ICPA chair blasts HMRC anti-accountant rhetoric and MTD

Clint Eastwood
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Richard Hattersley
Practice Correspondent
AccountingWEB
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ICPA chairman Tony Margaritelli opened his organisation’s Practice Evolution conference with a Wild West-themed keynote, pitching the small practice accountant in a shootout against HMRC.

Speaking yesterday in Manchester, Margaritelli outlined how accountants can overcome Making Tax Digital (MTD) and thrive, and challenged the “anti-accountant rhetoric” he feels has accompanied the government’s digital tax plans thus far. 

Margaritelli’s speech, entitled ‘HMRC & MTD: The Good, the Bad and the downright ugly’, was intended to act as a reset for accountants who had taken their eye off MTD after its scope was stripped back earlier this summer.

The Sergio Leone-inspired metaphor underpinned the tussle accountants have felt in their relationship with HMRC since the inception of the tax authority’s digitalisation plans.  

The good

The western comparison was used to encapsulate the situation in which many accountants find themselves: the idea of being cast in a Clint Eastwood role – the professional gunslinger trying to find the gold but often thwarted by HMRC.

But Margaritelli was confident MTD wasn’t going to change the role of the accountant. “If HMRC’s systems continue to be so poor, I expect more employed taxpayers will need our help”.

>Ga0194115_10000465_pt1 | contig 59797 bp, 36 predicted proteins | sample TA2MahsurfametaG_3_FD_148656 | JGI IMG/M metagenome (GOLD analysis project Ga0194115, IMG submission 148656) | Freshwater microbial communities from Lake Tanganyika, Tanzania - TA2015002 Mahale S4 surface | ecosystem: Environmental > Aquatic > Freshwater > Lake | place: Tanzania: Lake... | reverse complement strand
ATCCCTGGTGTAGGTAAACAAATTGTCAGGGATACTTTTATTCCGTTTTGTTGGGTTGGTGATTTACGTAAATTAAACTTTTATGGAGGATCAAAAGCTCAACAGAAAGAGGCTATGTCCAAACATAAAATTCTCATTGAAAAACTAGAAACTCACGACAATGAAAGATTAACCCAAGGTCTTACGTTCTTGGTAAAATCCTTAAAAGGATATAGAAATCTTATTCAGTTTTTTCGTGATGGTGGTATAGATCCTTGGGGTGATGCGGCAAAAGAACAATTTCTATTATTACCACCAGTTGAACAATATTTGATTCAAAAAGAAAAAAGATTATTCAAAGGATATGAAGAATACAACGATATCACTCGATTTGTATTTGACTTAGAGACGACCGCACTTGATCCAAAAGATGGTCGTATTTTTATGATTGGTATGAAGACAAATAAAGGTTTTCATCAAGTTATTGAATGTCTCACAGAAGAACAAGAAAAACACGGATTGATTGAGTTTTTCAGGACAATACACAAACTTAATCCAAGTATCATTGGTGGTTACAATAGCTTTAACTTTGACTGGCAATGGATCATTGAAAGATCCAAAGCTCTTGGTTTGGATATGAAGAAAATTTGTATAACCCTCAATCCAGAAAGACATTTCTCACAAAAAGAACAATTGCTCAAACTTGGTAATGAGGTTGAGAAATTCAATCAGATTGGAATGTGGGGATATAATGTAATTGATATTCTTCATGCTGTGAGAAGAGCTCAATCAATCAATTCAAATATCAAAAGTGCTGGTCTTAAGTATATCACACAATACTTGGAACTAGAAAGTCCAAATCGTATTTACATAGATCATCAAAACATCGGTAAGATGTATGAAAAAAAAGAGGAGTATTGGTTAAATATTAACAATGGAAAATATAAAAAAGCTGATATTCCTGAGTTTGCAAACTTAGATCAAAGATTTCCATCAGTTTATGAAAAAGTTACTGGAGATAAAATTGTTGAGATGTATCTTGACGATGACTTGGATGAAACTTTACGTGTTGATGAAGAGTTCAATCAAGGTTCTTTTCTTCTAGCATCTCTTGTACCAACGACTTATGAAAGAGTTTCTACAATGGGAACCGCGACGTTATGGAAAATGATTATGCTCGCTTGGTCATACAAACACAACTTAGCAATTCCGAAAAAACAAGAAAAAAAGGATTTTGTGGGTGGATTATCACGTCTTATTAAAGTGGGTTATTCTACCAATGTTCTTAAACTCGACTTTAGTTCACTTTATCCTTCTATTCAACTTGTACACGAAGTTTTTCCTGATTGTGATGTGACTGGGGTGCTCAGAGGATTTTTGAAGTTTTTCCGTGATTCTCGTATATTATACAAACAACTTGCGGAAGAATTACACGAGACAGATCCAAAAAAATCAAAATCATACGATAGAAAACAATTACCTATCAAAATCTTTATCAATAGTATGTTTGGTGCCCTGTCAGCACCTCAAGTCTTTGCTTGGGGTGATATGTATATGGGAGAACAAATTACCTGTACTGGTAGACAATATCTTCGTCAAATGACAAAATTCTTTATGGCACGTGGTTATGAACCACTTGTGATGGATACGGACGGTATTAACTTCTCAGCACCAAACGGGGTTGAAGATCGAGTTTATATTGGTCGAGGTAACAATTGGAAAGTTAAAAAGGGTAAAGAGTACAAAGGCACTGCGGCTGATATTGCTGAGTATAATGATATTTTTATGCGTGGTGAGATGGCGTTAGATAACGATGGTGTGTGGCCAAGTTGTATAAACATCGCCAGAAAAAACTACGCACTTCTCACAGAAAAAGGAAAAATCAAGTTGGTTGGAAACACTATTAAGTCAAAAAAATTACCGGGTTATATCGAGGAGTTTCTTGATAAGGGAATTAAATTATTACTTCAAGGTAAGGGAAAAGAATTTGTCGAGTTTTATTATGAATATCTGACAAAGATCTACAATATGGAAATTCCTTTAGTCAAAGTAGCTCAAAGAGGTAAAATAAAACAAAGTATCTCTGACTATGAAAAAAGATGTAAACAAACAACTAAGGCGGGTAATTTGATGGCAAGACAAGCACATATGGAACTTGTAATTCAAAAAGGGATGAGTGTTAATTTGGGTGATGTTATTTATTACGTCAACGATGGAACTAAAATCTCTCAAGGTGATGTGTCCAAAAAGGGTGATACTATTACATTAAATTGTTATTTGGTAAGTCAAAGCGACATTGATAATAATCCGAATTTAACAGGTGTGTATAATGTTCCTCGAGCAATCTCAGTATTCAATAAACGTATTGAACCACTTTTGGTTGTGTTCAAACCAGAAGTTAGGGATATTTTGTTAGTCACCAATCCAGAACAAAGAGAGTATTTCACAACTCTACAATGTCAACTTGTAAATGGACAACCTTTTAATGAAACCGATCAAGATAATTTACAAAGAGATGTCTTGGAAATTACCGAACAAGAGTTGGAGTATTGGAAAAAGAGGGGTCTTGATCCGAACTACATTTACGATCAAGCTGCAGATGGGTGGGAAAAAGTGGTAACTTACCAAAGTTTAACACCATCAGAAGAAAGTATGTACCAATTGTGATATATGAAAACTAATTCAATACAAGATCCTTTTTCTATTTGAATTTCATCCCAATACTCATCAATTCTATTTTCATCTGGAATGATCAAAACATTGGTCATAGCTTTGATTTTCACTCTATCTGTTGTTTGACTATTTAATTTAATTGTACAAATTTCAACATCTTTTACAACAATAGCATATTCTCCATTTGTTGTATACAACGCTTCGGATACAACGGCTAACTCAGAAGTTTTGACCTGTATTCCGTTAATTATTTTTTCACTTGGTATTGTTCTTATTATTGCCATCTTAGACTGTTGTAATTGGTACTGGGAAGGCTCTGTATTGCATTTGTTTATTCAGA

Confident in the resiliency of small practice accountants, he added: “We made self-assessment work. We made RTI work. Because we spent hours of unpaid work helping clients, while our clients were used for the testing.”

The bad

Meanwhile, the ICPA chairman cast HMRC in the Western’s traditional villain role.

“You can choose to believe HMRC that the delay was because it listened,” he said. “MTD will not go away. APIs have been rolled out to software developers. Software developers are still spending millions.

“So don’t think the £10,000 threshold has gone forever. I believe it will be back because MTD is predicated on the tax gap of small business clients. To ignore it is silly.”

That said Margaritelli believes accountants can still succeed if they use this MTD “breathing space” wisely.

“If you accept small digital record keeping is inevitable it could bring an end to the January 31st workload,” he said.   

“Instead of immediately thinking negative thoughts, think for a minute how much easier your lives, your Christmas, your January would be better off if all your small business clients operated in this way.”

To do this, he said the only logical way forward is for the bulk of larger clients to get to grips with technology, the cloud and automation such as bank feeds.  

However, according to Margaritelli those clients HMRC deems as ‘straightforward taxpayers’ (the non-VAT, non-corporate clients) are anything but. For the classic shoebox client, he said that there was no obvious answer.

“You don’t want to stick automation on their private bank account and neither would you want to train or explain bookkeeping to them”, he said.

The ugly                     

All good Westerns climax with a showdown, and Margaritelli’s speech concluded with shots being fired at HMRC’s attitude towards accountants, as typified by Jim Harra’s 2016 Hardman lecture speech and his “anti-accountant rhetoric”.